In Parallel Trajectories
Neha Kohli
EMPIRES APART: AMERICA AND RUSSIA FROM THE VIKINGS TO IRAQ by Brian Landers Penguin, Delhi, 2012, 604 pp., 499
April 2012, volume 36, No 4

For most of the twentieth century, two countries dominated the scene: the United States and Russia (till 1991 as the erstwhile Soviet Union). Students of mod-ern history, political science and international relations, and indeed people more generally, are well aware of the ideological rivalry bet-ween communism and liberal capitalism which the Soviet Union and the US represented, and its manifold effects on the rest of the world. Korea, Vietnam, Afghanistan are some exam-ples of the latter that come to mind, where overtly or covertly, both played out their rival-ry. In effect, one would think that these two countries, representing two extreme poles of ideology, were as chalk and cheese.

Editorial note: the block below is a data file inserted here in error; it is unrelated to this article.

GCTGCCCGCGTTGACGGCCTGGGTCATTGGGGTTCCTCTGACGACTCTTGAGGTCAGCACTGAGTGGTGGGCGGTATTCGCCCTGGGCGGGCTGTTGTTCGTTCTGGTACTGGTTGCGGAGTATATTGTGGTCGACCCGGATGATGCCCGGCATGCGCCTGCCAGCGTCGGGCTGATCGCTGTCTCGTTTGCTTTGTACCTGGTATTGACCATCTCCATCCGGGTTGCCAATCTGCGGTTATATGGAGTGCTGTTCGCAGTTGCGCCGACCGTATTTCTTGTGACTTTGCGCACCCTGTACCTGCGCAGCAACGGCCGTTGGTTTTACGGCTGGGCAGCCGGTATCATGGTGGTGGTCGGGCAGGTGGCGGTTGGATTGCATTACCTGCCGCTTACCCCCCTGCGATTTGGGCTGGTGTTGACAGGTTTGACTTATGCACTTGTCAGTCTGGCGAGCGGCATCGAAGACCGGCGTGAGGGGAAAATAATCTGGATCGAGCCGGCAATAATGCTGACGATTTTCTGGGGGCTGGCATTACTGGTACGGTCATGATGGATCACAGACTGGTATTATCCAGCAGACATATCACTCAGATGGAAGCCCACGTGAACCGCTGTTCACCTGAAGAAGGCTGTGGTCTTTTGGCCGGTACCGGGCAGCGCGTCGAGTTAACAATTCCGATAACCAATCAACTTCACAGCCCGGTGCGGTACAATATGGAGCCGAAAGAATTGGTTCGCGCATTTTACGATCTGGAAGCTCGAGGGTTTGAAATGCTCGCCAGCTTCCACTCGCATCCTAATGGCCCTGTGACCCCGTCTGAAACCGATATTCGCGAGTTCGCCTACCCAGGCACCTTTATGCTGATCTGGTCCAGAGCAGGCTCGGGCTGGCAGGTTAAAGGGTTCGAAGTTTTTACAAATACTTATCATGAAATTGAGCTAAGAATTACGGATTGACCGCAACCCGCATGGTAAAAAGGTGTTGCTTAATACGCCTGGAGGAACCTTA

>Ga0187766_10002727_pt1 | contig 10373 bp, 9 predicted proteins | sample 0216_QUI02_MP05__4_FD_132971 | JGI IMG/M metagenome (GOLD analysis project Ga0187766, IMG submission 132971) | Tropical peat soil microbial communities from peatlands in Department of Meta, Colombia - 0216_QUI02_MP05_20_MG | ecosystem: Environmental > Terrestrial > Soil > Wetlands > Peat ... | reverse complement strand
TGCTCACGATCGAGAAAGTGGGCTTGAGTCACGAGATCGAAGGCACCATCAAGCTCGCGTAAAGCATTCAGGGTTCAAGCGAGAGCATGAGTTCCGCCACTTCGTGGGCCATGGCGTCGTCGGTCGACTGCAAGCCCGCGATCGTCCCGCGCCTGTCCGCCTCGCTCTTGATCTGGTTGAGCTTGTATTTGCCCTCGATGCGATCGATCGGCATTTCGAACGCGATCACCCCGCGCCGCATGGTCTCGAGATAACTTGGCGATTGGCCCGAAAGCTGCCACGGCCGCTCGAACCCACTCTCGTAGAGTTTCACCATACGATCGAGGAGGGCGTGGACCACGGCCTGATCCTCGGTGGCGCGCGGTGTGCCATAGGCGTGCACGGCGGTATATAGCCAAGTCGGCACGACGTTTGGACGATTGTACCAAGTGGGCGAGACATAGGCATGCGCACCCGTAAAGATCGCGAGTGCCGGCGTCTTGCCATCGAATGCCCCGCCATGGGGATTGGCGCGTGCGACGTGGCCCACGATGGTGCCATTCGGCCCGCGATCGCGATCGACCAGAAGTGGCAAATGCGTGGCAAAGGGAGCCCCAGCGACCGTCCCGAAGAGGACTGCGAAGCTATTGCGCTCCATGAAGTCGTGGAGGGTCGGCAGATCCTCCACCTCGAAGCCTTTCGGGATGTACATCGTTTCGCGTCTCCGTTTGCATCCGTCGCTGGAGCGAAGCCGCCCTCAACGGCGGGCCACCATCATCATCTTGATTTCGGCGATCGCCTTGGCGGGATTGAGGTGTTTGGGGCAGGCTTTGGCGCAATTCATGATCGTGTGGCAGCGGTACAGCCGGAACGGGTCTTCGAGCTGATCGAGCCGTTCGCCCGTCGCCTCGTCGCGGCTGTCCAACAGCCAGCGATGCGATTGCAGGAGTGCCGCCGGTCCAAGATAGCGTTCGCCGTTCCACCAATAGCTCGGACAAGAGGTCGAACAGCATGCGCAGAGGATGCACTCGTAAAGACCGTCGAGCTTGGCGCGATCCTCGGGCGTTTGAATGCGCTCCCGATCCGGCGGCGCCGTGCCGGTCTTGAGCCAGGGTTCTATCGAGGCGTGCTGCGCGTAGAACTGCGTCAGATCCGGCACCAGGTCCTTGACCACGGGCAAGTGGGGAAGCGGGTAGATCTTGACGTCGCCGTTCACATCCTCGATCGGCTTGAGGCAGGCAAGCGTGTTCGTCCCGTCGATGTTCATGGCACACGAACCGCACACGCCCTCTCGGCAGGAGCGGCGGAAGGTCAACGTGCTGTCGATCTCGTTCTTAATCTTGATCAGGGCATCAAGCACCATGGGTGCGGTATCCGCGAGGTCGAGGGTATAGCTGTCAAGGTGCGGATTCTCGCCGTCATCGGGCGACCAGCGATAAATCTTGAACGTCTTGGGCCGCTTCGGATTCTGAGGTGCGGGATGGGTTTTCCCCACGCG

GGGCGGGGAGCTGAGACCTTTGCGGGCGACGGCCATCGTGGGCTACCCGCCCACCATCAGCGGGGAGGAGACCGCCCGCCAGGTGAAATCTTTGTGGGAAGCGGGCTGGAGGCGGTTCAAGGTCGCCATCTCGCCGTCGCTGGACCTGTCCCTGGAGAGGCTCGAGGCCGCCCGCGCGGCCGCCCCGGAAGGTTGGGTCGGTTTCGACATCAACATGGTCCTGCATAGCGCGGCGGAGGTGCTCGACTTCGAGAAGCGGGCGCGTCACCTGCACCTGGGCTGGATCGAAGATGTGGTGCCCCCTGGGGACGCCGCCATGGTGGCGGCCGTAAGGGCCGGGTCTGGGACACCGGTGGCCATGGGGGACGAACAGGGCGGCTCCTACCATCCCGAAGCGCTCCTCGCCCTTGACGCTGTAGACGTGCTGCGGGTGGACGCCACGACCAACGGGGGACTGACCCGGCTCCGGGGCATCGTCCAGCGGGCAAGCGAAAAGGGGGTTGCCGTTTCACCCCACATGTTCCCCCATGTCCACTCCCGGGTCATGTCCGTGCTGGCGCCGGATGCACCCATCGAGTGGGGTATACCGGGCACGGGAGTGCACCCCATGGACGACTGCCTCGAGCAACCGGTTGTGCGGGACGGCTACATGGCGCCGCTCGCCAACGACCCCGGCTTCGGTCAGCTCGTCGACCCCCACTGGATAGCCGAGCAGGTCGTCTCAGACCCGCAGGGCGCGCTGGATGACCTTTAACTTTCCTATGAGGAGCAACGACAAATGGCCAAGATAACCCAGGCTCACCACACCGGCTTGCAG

However, that might not be the case. In an interesting take on the two behemoths, Empires Apart: America and Russia from the Vikings to Iraq seeks to dispel this notion. The author, Brian Landers, works with an interes-ting premise that there is much in common in the way the US and Russia evolved over the last five-odd centuries. That both were ‘impe-rial’ in the way they perceived themselves. And that if one compares the histories of both, one will find not only a parallel trajectory, but also significant similarities in how they took up the agenda of nation and identity creation.

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